The EarthView team is pleased to be meeting with seventh graders at the William H. Galvin Middle School in Canton, where one of our own BSU Geography alumnae is part of the excellent social studies team. For some reason, we have not included W.H. Galvin in the blog previously, but we do know that Galvin students are always well prepared to show off what they know about geography!

Canton, Massachusetts is named as the result of an interesting but common geographic misconception. Originally known by the Algonquin name Punkapoag and later part of the town of Stoughton, it became a separate town in 1797. At that time Elijah Dunbar suggested that it be named for Canton, China, which he thought was on the other side of the earth. The common misconception that North Americans could "dig to China" was thus immortalized in the name of the town.

In reality, Canton, China -- now known as Guangzhou -- cannot be on the opposite side of the earth from Canton, Massachusetts, as both are in the northern hemisphere. Guangzhou is at 23°N and 113°E, so it is close to the correct longitude, but nowhere near the correct latitude to be considered the antipode.

Learn more about true antipodes from Dr. Hayes-Bohanan's antipode article on Environmental Geography. Find the true antipode of Canton -- or anyplace else -- at the Antipode Map web site.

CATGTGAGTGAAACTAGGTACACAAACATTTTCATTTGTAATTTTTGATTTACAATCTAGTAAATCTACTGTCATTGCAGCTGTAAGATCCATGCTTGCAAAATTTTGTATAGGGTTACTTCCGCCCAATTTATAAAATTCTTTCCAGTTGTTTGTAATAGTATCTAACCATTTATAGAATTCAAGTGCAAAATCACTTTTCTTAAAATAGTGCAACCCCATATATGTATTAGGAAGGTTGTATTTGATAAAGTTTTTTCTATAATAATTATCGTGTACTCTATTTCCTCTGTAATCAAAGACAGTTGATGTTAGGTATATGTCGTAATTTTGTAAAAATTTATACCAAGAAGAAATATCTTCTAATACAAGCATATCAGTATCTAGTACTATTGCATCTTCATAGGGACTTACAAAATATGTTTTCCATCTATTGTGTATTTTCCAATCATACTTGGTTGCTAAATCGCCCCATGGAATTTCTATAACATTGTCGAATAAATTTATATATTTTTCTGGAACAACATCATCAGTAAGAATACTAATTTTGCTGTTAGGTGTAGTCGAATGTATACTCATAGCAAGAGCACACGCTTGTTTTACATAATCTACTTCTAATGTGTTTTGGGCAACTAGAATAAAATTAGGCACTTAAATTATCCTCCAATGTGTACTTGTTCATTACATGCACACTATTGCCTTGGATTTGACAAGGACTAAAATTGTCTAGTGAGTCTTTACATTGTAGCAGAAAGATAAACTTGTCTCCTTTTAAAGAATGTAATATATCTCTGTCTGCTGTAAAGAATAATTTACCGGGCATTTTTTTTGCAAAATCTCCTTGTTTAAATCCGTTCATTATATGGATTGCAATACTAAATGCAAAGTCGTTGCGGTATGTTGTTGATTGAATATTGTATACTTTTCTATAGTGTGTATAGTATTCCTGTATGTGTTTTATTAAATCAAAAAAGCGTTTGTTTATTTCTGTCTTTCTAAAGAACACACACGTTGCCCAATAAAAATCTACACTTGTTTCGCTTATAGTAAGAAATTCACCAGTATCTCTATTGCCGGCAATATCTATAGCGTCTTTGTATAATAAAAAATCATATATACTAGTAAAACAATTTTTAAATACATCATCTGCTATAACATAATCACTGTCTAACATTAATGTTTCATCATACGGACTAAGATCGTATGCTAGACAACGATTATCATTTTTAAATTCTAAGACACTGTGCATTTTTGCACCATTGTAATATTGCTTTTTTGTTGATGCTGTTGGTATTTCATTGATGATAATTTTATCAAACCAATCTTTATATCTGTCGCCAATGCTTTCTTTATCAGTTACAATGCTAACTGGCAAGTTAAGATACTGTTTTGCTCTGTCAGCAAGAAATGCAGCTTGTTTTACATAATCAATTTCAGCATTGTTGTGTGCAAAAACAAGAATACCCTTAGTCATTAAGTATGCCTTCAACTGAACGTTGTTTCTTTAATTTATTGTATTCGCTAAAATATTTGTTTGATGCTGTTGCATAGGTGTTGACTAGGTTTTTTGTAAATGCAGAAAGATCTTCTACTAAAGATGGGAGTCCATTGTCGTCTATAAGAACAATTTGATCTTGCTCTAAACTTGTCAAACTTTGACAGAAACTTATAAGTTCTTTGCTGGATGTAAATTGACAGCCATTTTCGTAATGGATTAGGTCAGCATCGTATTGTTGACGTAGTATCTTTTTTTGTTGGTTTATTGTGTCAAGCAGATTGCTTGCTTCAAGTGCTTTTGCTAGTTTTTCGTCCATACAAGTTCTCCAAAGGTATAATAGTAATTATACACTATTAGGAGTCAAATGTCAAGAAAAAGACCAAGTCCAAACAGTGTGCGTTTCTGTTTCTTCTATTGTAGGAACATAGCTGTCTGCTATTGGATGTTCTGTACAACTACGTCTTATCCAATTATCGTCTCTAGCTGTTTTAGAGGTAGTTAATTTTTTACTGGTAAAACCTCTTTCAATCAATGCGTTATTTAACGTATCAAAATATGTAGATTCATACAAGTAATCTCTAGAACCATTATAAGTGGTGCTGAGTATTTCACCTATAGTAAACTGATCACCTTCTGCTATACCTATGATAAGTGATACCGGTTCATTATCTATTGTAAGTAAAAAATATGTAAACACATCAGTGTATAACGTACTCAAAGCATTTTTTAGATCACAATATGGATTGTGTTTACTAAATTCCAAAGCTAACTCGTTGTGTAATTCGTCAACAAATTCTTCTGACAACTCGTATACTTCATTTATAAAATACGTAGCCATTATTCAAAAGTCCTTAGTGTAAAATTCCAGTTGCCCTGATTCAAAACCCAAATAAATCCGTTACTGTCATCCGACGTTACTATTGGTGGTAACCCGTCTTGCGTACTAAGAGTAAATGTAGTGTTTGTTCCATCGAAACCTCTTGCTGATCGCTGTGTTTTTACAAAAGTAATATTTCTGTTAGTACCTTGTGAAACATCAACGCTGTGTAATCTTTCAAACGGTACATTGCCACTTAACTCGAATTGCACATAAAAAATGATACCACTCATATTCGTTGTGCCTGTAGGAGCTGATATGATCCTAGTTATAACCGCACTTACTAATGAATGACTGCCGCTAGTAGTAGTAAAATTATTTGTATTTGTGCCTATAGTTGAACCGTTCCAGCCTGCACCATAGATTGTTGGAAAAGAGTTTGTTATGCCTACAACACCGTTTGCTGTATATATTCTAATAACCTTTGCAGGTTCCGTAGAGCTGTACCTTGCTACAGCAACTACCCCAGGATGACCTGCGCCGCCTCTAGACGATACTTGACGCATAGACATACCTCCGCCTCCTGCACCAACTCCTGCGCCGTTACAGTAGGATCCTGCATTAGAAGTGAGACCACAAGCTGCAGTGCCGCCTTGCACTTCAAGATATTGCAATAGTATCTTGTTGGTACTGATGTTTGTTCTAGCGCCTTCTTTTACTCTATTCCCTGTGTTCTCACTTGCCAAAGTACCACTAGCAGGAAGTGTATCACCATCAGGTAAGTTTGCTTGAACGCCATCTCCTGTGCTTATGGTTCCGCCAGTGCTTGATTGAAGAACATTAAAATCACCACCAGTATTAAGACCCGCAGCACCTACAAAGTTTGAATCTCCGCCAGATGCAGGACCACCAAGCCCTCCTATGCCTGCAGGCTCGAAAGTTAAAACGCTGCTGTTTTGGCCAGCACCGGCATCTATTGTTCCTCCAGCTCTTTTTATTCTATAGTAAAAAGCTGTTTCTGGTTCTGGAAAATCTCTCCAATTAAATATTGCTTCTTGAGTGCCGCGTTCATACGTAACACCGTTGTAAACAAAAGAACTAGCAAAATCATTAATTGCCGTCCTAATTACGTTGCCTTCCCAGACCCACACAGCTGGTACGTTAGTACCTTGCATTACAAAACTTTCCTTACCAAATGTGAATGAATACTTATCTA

From here ... to there?

Canton is known for many other things, including two factories built by Paul Revere (one for gun powder and another for brass and copper rolling), its famous viaduct, and Dunbar's founding of the oldest choral society in the United States, which remained in Stoughton. 

As a former location of Equal Exchange, Canton is the first of many places that EarthView team member Dr. Hayes-Bohanan had a chance to visit a coffee company!

Tuesday, April 26, 2011

Biggest Seas

One of the major lessons of EarthView is that "Earth" would more appropriately be called "Water," since more than 2/3 of the planet is covered with water -- at an average depth of about 3 kilometers! The Pacific Ocean, of course, is the largest body of water, and also the oldest, with the crust in some areas is 200 million years old. (Pretty old, but less than one-tenth the age of the planet!)

Writing for Our Amazing Planet, Remy Melina has created a countdown of the ten largest oceans and seas, with imagery and fun facts about each. Which one do you suppose is shown above? What bodies of water do you think made the top-ten cut?

Monday, April 25, 2011

New Islands Discovered!

Gurupi Islands -- Google image from CoastalCare.org